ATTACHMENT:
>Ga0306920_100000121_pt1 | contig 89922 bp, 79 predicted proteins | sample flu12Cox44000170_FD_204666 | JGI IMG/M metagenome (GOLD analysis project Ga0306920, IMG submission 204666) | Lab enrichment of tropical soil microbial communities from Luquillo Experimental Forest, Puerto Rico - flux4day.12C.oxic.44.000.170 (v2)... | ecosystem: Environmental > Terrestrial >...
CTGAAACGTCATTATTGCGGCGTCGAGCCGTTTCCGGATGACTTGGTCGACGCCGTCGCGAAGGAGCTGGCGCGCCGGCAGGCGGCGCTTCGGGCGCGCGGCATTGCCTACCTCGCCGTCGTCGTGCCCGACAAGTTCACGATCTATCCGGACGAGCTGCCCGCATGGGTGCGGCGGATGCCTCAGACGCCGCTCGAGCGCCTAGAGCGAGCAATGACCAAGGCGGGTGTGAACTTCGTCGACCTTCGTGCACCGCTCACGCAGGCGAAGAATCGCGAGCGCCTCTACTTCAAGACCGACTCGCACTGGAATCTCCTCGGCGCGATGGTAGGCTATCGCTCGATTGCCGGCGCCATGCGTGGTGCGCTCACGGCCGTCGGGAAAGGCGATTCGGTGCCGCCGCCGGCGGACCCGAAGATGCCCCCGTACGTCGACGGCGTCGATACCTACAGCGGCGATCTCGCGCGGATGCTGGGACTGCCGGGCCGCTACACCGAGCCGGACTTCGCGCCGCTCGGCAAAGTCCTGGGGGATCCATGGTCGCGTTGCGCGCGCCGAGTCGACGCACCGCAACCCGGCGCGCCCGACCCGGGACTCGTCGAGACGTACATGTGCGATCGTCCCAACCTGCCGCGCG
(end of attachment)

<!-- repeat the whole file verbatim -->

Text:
>Ga0306920_100000121_pt1 | contig 89922 bp, 79 predicted proteins | sample flu12Cox44000170_FD_204666 | JGI IMG/M metagenome (GOLD analysis project Ga0306920, IMG submission 204666) | Lab enrichment of tropical soil microbial communities from Luquillo Experimental Forest, Puerto Rico - flux4day.12C.oxic.44.000.170 (v2)... | ecosystem: Environmental > Terrestrial >...
CTGAAACGTCATTATTGCGGCGTCGAGCCGTTTCCGGATGACTTGGTCGACGCCGTCGCGAAGGAGCTGGCGCGCCGGCAGGCGGCGCTTCGGGCGCGCGGCATTGCCTACCTCGCCGTCGTCGTGCCCGACAAGTTCACGATCTATCCGGACGAGCTGCCCGCATGGGTGCGGCGGATGCCTCAGACGCCGCTCGAGCGCCTAGAGCGAGCAATGACCAAGGCGGGTGTGAACTTCGTCGACCTTCGTGCACCGCTCACGCAGGCGAAGAATCGCGAGCGCCTCTACTTCAAGACCGACTCGCACTGGAATCTCCTCGGCGCGATGGTAGGCTATCGCTCGATTGCCGGCGCCATGCGTGGTGCGCTCACGGCCGTCGGGAAAGGCGATTCGGTGCCGCCGCCGGCGGACCCGAAGATGCCCCCGTACGTCGACGGCGTCGATACCTACAGCGGCGATCTCGCGCGGATGCTGGGACTGCCGGGCCGCTACACCGAGCCGGACTTCGCGCCGCTCGGCAAAGTCCTGGGGGATCCATGGTCGCGTTGCGCGCGCCGAGTCGACGCACCGCAACCCGGCGCGCCCGACCCGGGACTCGTCGAGACGTACATGTGCGATCGTCCCAACCTGCCGCGCG